a research expedition to the ross sea
recovering sediment cores from below the sea floor
The International Ocean Discovery Program’s ship the JOIDES Resolution journeyed to the Ross Sea of Antarctica from January to March 2018. Geologists, sedimentologists, geochemists, paleomagnetists, paleontologists and microbiologists from 14 different nations worked seven days a week to collect data about Antarctica’s past to help predict its future. The scientific drilling vessel pulled up tubes of mud and sand and silt that were examined by onboard scientists and will further contribute to research for decades to come.
The work below is from my time as one of three onboard education & outreach officers during IODP Expedition 374. I produced all video material and filmed 360 degree footage for a virtual reality ship tour. I worked alongside the two other outreach officers, both teachers - Agnès Pointu from France and Rosa Hughes-Currie from New Zealand - on blogging, social media management, and live broadcasts with schools and institutions around the world.
video episodes & profiles
Watch the full video playlist of Expedition 374.
blogging from the ship
Virtual ship tour
Use your mouse to click around the screen and get a full 360 degree view of scientific drilling ship.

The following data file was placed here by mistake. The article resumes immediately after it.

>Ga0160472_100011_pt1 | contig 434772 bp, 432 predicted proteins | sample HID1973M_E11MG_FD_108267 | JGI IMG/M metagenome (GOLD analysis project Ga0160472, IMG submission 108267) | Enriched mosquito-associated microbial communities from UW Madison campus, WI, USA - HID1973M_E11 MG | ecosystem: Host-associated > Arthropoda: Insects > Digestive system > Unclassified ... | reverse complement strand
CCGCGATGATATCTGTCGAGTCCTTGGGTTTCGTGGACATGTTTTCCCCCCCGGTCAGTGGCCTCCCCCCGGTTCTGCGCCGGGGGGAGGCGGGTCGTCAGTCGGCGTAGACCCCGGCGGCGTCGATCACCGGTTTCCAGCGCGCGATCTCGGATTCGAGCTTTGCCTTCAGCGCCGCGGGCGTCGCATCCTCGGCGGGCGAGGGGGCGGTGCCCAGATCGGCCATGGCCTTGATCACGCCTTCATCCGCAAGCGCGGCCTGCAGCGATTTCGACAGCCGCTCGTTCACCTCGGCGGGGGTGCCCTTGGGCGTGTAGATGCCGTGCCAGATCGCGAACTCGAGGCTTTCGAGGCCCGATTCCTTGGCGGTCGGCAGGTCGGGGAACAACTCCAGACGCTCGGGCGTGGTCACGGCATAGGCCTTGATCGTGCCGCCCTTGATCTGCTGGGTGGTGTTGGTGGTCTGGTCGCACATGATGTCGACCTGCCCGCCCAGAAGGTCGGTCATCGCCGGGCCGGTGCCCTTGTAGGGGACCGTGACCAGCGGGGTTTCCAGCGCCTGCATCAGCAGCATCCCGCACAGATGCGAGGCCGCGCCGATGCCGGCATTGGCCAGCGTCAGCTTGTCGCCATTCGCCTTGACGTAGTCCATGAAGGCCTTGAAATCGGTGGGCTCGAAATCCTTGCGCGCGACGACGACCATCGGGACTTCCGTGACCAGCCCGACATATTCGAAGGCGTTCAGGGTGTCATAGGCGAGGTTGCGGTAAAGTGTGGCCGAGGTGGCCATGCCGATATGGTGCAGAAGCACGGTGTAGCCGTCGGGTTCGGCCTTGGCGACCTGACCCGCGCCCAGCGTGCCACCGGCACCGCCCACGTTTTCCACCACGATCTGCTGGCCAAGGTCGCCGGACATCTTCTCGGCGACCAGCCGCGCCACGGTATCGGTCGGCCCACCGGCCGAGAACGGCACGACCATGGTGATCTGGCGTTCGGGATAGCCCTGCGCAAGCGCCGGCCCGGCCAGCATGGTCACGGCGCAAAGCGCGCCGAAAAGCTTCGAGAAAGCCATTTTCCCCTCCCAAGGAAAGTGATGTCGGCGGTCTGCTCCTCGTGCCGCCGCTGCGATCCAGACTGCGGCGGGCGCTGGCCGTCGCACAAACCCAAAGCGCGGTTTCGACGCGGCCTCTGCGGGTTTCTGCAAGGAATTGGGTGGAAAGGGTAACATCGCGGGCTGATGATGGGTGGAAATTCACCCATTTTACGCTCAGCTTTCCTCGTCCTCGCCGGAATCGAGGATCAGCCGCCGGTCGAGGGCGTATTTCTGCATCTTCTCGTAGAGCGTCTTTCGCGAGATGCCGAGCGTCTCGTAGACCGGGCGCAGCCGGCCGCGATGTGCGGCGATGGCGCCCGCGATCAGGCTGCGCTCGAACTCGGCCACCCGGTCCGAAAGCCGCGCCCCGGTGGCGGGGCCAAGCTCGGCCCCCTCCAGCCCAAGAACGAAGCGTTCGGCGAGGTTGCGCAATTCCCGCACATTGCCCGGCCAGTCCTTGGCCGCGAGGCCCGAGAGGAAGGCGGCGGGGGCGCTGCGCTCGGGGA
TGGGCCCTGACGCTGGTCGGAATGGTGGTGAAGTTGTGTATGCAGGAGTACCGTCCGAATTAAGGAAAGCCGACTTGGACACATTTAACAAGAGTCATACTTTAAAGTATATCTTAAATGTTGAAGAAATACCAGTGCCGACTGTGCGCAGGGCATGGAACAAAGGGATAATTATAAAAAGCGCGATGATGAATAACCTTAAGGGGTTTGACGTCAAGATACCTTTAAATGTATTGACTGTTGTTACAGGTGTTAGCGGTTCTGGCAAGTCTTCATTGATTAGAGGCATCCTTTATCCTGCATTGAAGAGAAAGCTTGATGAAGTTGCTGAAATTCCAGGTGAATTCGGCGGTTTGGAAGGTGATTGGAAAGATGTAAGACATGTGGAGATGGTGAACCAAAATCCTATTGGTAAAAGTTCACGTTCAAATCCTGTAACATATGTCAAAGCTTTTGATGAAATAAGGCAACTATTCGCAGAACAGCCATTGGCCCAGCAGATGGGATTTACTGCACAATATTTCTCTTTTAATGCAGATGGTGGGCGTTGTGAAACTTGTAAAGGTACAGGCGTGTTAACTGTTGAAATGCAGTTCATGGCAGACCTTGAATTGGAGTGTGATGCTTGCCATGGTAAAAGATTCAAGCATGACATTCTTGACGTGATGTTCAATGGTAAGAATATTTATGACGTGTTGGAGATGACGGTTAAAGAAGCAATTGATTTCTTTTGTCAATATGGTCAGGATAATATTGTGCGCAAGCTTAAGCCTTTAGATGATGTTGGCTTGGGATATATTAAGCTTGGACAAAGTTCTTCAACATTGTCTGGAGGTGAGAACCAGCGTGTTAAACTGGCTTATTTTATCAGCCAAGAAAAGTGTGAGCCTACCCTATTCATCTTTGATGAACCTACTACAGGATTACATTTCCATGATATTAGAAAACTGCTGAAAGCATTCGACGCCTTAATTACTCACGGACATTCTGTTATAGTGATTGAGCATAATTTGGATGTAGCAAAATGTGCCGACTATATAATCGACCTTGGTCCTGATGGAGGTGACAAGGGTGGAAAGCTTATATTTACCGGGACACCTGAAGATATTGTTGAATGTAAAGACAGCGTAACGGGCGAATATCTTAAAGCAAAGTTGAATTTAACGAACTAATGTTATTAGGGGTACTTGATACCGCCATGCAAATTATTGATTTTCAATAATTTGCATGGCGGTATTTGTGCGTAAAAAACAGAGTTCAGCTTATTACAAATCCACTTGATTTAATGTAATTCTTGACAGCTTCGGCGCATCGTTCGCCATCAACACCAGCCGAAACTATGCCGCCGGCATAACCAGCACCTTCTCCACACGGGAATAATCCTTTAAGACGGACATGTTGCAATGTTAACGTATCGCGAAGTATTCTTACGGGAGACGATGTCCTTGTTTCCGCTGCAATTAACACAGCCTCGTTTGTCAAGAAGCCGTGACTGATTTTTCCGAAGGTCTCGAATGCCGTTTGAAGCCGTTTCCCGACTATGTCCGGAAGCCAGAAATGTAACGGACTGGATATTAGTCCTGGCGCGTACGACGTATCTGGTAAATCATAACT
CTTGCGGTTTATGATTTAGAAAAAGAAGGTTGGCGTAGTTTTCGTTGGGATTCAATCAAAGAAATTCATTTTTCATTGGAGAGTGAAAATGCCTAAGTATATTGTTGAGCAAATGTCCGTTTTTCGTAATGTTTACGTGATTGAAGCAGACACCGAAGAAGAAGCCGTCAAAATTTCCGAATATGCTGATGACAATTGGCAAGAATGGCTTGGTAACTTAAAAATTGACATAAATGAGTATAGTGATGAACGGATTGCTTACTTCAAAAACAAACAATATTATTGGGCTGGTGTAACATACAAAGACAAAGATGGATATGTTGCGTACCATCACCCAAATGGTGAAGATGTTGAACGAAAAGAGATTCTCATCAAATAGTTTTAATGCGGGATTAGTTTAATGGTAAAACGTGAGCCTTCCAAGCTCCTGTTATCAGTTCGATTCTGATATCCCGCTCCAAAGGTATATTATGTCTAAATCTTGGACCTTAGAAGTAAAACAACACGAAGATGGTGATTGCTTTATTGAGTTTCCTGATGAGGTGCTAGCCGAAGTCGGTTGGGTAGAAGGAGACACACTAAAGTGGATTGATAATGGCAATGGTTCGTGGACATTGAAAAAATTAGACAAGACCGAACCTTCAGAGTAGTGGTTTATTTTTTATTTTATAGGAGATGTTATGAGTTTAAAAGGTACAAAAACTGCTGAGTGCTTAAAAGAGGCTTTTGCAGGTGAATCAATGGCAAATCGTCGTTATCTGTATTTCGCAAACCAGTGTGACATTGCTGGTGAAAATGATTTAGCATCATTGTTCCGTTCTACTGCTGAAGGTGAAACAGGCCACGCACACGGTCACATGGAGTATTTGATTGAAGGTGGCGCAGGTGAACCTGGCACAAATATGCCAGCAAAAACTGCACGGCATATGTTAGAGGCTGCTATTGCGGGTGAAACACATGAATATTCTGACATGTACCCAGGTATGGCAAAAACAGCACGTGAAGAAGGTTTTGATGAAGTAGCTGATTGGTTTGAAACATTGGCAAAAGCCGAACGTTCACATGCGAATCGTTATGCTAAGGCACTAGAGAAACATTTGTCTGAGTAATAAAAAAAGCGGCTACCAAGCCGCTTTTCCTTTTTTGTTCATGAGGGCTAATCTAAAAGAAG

Visit places like the main lab, drill floor, and the top of the derrick.
live video broadcasts with students
Our team did 65 live broadcasts with schools, museums, and institutions from 13 different countries that reached an estimated 2,500 students.
Watch the IODP explainer video below to get a better understanding of what these live video conferences entailed.
A glimpse at what it’s like to live on a floating laboratory in Antarctica for two months with a team of scientists, technicians, and crew.
These videos were completed at the request of scientists post-expedition.
Dr. Rob McKay & Dr. Laura De Santis
“Kim's storytelling approach of communicating science was exceptional. Her interviews with the pioneering scientists who conducted the first drilling expeditions in Antarctica 50 years ago, as well as the next generation on the current expeditions, were an outstanding contribution to science communication, and will serve as a unique archive to this scientific field."
"Kim's skill, sensitivity, enthusiasm, curiosity, and intelligence were all good ingredients for producing excellent communication work about our expedition. She did live broadcasts with students, wrote blogs, and made videos that I've continued to use after the end of the research project."